Well, this might be kind of cheating but I did find it to be a useful tool for an assignment I got in my Python class. I had to check that a string matches a certain set of criterias (e.g. has lowercase letters, uppercase letters and so on [and yes, it IS a password checker]).

In order to achieve this I have imported the re module and have precompiled the individual regular expressions so that my code is a bit more modular. I have also used string.punctuation to make a regular expression checking for special characters.

import re
import string

lowercase_regex = re.compile("[a-z]")
uppercase_regex = re.compile("[A-Z]")
special_regex = re.compile('[' + re.escape(string.punctuation) + ']')
numbers_regex = re.compile("[0-9]")

This is nice and all but how am I going to compare all of those regular expressions against a single string? I could do a for loop but that seems like unnecessary complication. I have decided to use the map() function along with a re.findall() lambda and match the string against all regexes one after the other.

By doing that, we get a list of lists (after converting the map object, of course) containing the matches to each one of the regular expressions, and we can easily know which regular expression did not match (by checking if the respective index in the list is an empty list) and act accordingly.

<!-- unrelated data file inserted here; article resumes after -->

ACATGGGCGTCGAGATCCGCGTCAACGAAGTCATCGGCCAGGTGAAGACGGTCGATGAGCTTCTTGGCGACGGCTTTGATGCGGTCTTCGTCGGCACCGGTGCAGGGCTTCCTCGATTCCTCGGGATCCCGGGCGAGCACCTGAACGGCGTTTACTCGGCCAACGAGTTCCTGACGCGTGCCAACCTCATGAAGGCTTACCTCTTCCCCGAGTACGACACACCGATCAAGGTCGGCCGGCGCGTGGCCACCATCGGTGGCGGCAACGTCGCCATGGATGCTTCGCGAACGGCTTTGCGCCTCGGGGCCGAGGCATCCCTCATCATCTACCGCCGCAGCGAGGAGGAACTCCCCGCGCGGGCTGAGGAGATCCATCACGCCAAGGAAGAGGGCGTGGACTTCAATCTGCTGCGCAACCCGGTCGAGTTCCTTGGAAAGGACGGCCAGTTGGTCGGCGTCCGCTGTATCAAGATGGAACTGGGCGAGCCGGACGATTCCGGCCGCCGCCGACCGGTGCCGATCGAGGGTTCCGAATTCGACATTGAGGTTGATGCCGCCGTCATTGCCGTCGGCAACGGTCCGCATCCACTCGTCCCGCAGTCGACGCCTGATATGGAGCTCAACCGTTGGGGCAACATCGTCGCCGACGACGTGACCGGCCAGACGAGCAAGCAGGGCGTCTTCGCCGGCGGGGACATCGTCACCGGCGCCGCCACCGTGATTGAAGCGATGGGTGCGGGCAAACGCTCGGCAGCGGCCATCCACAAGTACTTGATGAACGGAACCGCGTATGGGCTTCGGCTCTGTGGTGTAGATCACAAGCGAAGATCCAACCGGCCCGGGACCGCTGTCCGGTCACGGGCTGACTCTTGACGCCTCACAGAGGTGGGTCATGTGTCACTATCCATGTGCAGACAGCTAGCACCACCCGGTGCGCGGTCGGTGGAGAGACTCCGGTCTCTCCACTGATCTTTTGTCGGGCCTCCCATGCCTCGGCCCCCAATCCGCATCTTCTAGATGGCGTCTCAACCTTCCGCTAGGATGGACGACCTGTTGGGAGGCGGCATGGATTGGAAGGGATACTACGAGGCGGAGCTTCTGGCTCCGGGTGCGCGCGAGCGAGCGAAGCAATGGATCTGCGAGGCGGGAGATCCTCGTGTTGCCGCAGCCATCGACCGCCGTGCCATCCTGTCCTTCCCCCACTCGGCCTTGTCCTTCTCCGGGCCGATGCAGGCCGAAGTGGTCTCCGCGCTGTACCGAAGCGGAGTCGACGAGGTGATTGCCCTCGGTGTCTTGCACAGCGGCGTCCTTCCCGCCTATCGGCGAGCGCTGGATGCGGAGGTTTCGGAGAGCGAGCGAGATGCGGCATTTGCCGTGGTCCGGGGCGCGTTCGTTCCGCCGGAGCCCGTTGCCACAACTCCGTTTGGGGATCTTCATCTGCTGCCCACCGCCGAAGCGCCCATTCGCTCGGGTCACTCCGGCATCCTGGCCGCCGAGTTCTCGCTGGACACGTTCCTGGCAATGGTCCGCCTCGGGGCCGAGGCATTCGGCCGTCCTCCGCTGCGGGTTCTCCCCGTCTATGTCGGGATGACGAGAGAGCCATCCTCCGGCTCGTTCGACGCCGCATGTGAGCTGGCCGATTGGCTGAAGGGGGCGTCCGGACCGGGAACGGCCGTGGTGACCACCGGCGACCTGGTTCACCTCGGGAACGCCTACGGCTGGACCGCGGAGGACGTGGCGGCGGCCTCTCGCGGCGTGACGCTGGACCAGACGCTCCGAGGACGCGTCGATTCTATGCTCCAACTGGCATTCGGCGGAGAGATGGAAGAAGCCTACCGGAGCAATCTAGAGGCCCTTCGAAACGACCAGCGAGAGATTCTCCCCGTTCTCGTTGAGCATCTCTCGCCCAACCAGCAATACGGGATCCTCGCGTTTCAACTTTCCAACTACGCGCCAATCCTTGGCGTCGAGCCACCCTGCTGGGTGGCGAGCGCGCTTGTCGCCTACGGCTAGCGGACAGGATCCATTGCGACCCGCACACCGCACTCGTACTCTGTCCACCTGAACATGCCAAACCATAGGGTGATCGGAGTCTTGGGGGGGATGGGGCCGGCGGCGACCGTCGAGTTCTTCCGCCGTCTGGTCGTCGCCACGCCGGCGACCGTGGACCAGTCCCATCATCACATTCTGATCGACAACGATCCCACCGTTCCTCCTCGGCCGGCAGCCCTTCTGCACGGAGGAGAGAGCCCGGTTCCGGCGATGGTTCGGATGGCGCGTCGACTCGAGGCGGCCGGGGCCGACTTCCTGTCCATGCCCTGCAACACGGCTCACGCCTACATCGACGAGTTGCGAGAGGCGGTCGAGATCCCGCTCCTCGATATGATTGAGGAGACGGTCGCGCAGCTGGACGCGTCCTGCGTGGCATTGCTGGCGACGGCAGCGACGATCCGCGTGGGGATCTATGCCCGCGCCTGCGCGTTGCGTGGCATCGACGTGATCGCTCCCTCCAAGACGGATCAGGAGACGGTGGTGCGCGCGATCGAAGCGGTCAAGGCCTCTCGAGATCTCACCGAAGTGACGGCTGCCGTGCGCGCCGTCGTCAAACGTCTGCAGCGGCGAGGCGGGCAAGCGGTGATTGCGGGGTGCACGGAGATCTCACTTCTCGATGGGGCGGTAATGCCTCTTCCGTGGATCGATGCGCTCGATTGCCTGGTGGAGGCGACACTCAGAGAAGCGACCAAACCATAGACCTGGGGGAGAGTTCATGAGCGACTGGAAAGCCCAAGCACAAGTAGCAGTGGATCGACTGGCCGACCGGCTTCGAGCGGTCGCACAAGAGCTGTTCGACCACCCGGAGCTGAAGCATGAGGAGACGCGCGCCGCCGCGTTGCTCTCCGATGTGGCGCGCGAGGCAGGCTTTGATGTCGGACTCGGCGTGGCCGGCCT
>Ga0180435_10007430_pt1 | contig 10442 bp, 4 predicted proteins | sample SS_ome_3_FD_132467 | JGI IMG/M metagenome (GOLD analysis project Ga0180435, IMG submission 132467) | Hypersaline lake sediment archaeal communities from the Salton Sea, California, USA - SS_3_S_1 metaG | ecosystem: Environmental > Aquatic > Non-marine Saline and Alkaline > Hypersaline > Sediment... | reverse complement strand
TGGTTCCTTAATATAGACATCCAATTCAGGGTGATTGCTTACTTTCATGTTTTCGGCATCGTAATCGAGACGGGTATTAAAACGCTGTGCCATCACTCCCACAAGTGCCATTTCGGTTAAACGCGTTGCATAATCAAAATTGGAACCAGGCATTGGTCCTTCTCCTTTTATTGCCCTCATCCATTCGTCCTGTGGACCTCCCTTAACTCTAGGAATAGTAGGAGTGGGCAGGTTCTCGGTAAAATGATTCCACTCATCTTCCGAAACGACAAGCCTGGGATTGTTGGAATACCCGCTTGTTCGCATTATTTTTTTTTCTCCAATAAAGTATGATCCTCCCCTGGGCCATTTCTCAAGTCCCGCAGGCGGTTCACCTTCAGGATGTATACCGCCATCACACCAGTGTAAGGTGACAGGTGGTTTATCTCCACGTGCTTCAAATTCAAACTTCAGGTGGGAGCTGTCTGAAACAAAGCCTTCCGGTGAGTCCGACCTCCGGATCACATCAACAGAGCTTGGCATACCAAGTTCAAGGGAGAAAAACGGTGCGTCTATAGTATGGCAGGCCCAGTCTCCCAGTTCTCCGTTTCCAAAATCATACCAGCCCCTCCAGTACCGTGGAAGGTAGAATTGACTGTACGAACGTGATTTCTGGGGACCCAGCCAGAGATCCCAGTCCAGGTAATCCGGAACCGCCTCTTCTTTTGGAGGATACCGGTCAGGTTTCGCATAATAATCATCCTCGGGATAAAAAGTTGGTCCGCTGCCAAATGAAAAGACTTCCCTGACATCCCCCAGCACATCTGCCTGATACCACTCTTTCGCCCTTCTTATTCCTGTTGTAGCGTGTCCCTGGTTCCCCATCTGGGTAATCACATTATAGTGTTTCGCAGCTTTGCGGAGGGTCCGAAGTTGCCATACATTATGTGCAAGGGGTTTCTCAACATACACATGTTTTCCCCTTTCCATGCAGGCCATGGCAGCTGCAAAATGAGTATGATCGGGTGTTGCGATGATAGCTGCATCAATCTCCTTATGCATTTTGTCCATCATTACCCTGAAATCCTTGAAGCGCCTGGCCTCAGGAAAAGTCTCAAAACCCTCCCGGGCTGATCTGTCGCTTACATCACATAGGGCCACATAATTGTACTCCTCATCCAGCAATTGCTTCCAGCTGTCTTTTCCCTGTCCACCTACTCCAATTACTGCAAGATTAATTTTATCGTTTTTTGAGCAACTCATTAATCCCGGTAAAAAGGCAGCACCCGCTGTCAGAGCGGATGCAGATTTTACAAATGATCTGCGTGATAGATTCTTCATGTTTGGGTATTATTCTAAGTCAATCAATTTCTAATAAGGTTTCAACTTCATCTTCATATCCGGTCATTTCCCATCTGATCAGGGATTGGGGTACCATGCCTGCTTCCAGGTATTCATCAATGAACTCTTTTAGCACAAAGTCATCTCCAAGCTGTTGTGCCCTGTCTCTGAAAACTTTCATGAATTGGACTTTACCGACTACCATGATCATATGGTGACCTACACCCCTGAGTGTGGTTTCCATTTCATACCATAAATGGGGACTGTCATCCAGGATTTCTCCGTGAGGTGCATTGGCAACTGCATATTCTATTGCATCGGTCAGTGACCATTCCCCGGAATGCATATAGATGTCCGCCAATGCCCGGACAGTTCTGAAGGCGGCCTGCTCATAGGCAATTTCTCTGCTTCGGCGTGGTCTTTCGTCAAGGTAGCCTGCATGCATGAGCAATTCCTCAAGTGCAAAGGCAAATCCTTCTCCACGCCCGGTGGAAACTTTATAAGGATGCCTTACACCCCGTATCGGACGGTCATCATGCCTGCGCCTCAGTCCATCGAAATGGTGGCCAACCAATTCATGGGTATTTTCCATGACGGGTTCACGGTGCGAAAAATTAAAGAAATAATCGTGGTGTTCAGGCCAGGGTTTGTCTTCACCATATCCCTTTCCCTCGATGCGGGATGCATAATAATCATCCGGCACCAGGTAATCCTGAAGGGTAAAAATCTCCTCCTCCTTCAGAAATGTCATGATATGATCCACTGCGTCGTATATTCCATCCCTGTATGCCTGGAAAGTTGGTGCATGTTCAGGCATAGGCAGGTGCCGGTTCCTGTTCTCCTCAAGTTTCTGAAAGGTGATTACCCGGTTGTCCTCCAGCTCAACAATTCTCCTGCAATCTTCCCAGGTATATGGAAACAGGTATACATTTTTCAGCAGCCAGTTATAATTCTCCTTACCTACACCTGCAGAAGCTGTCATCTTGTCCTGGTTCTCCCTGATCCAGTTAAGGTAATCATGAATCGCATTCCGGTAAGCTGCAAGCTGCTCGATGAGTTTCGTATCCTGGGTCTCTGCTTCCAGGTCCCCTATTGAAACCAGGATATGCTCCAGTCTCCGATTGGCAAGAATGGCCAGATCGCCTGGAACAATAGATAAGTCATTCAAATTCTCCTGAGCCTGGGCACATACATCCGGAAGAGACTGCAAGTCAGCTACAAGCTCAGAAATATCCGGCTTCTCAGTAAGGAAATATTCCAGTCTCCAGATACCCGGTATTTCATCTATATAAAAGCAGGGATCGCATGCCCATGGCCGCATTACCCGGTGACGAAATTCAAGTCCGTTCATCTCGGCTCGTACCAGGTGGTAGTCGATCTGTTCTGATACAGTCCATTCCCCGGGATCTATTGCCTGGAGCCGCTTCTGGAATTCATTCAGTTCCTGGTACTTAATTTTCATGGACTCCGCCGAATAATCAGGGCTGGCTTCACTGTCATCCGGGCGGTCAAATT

Let’s see it in action. First, I’ll put the relevant regular expressions I want to check the string against in a list so that map() can iterate through it, and the I’ll call I’ll do some magic and eventually check the list.

>>> password = "Hello"
>>> password_regex = [lowercase_regex, uppercase_regex, numbers_regex, special_regex]
>>> password_regex_matches_list = list(map(lambda regex: re.findall(regex, password), password_regex))
>>> password_regex_matches_list
[['e', 'l', 'l', 'o'], ['H'], [], []]

Here you can see that the string “Hello” returned 4 matches for the 1st regex, which checked for lowercase letters, then 1 match for the uppercase regex and no matches for the other 2 (numbers and special characters).

Bonus: If you’d like to know how many matches there are in total, you can do this easily by iterating through to list of list with itertools.chain simply import it and run through the list.

>>> from itertools import chain
>>> password_regex_matches = list(chain.from_iterable(password_regex_matches_list))
>>> password_regex_matches
['e', 'l', 'l', 'o', 'H']

And that’s it, you’ve unpacked the list and can access all matches!


About the Author

Orel Fichman

Tech Blogger, DevOps Engineer, and Microsoft Certified Trainer

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